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Partakers of the divine

I'm going to spend a few posts exploring the Eastern Orthodox idea of "deification" to see how it is similar to - and where it differs from - early Quaker beliefs. For this part of the discussion, I'll be using Timothy Ware's excellent The Orthodox Church as a more detailed source of broad information on Orthodoxy.

The opening of his section on 'Partakers of the Divine Nature' is a reasonably clear explanation of the foundations of deification:

The aim of the Christian life, which Seraphim described as the acquisition of the Holy Spirit of God, can equally well be defined in terms of deification. Basil described the human person as a creature who has received the order to become a god; and Athanasius, as we know, said that God became human that we humans might become god. 'In My kingdom, said Christ, I shall be God with you as gods.' Such, according to the teaching of the Orthodox Church, is the final goal at which every Christian must aim: to become god, to attain theosis, 'deification' or 'divination'. For Orthodoxy our salvation and redemption mean our deification.

Behind the doctrine of deification there lies the idea of the human person made according to the image and likeness of God the Holy Trinity. 'May they all be one,' Christ prayed at the Last Supper; 'as You, Father, are in Me and I in You, so also may they be in us. (John xvii, 21). Just as the three persons of the Trinity 'dwell' in one another in an unceasing movement of love, so we humans, made in the image of the Trinity, are called to 'dwell' in the Trinitarian God. Christ prays that we may share in the life of the Trinity, in the movement of love which passes between the divine persons; He prays that we may be taken up into the Godhead. The saints, as Maximus the Confessor put it, are those who express the Holy Trinity in themselves.

The idea of a personal and organic union between God and humans - God dwelling in us, and we in Him - is a constant theme in St. John's Gospel; it is also a constant theme in the Epistles of St. Paul, who sees the Christian life above all else as a life 'in Christ'. The same idea recurs in the famous text of 2 Peter: 'Through these promises you may become partakers of the divine nature (i, 4).

It is important to keep this New Testament background in mind. The Orthodox doctrine of deification, so far from being unscriptural (as is sometimes thought), has a solid Biblical basis, not only in 2 Peter, but in Paul and the Fourth Gospel. (231-2, paragraph breaks added)

Quakers haven't spent that much time discussing the Trinity, though Fox wrote a bit about it. I doubt that the early Quakers had as developed a theological argument for their claims of unity with the divine, though they did cite many of the same verses, and the Gospel of John is sometimes called the "Quaker Gospel".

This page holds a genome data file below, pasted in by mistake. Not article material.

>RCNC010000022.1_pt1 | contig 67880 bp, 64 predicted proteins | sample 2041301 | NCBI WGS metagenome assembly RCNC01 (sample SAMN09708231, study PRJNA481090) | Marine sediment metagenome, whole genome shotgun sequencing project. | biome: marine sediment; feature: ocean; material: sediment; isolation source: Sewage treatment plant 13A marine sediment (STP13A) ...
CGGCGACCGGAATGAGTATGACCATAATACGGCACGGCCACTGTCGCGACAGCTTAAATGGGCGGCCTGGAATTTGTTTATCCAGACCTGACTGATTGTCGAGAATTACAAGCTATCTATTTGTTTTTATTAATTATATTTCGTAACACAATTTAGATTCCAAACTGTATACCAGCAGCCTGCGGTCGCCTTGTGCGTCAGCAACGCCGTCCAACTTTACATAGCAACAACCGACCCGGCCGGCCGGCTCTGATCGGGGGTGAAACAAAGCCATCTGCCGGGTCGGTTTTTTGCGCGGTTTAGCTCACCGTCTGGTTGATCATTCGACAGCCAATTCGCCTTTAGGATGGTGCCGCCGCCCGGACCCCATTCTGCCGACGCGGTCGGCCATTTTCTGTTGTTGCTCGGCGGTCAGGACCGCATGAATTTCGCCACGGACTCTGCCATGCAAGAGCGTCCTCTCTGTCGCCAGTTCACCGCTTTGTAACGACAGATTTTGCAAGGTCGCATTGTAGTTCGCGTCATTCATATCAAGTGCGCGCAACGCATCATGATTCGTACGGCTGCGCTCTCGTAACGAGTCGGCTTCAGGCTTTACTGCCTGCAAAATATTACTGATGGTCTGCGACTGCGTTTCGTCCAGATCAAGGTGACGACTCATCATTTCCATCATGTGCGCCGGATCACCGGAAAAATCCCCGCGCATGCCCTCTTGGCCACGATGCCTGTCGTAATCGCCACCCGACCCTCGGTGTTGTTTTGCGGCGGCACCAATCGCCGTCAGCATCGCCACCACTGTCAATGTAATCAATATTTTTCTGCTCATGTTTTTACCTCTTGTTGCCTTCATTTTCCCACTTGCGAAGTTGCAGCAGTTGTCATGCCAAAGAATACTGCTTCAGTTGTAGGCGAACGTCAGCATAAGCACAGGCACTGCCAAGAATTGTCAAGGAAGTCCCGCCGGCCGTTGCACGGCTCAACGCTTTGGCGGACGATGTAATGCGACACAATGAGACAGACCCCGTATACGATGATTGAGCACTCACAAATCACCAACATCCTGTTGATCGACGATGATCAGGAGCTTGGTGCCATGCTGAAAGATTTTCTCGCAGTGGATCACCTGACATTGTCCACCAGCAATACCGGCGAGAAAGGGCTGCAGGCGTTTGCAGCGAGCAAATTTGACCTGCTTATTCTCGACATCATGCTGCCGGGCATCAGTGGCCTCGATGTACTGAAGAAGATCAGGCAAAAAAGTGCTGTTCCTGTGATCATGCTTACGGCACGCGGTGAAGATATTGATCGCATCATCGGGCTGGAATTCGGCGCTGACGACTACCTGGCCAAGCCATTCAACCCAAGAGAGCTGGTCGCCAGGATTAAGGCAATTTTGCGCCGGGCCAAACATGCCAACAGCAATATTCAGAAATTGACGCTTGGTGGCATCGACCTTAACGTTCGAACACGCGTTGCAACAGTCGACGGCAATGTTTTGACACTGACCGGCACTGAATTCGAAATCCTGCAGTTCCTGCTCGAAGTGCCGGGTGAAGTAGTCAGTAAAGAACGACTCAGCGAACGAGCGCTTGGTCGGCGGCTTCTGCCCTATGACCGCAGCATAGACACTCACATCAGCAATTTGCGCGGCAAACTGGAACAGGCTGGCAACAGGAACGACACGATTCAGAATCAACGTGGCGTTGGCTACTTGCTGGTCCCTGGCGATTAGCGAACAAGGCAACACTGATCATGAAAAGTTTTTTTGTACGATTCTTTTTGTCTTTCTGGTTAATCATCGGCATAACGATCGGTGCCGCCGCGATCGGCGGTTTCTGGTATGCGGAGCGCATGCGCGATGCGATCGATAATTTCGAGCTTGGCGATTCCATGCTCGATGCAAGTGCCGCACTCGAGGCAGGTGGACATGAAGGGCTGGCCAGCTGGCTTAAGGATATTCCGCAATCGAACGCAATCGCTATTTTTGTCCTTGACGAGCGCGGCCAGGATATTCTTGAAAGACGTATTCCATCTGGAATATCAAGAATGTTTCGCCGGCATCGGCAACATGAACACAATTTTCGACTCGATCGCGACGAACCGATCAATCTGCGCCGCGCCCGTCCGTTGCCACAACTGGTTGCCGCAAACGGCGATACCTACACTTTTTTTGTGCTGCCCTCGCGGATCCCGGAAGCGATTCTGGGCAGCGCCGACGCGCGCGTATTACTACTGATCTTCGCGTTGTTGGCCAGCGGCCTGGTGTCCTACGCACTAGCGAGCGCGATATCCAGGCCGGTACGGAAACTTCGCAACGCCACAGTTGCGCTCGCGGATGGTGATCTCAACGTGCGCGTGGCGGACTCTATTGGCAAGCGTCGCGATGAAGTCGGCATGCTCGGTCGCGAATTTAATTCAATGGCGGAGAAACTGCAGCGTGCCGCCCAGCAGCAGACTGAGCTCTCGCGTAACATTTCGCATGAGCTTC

There's much here that's similar to (early) Quakerism, but also the beginnings of divergence.


This presentation is very interesting, and it's helpful to let the Eastern Orthodox speak for themselves, but some of their ideas seem very different from things I personally value in the Friends tradition.

My impression of the EO is that they almost conflate Christ's words about people being in unity with the Father and His purpose (John 17:21-22) with being unity with the Father and Him in divinity. Now, at least today, evangelical Friends (with which I'm associated) are very clear on the distinction between human beings and the divine. Yet, I hope to learn more about what early Friends said about this subject.

Also, Paul Negrut, an evangelical, has written that Orthodoxy describes God by saying what He's not (see Ngrut, 32). This language seems to make God seem less personal than Friends are used to.

Also, Negrut claims that the EO view of deification comes through energies provided through sacraments, or, as they would say, "mysteries" (see Negrut, 33-34). I don't think that there's enough room for God ministering to us apart from sacraments in their theology, espcially with their lack of emphasis on speaking positively about what God gives us.

Friends, in my view, have a lot to offer other in terms of emphasizing God's transcendance as well as His nearness. He comes and works inwardly in the heart, to bring His acceptance and forgiveness. Speaking of God in these terms seems to be more consistent with explicit biblical language about God's dealings with people and less dependent on impersonal ideas about God's dealings that are specific to the EO tradition.

Paul Negrut, "Searcing for the Apostolic Church: What Evangelcials Should Know about Eastern Orthodoxy," in Christian Research Journal, vol. 20, no. 3 (Jan-March, '98): 26-35.

John P writes:

"My impression of the EO is that they almost conflate Christ's words about people being in unity with the Father and His purpose (John 17:21-22) with being unity with the Father and Him in divinity."

I think you're partly too soft here and partly too hard. I don't think it's an "almost" (too polite), but I also don't think "conflate" is the right word. Reading John 17, it seems clear that the unity described is simply unity, with no limitation to purpose.

I'll look for the Negrut article, but I strongly recommend exploring various angles on Christianity (including early Quakers) by examining them directly, not by reading pieces written by people trying to protect you from them. (Or in Negrut's case, change them.)

A few of your other concerns may be addressed in my followup article.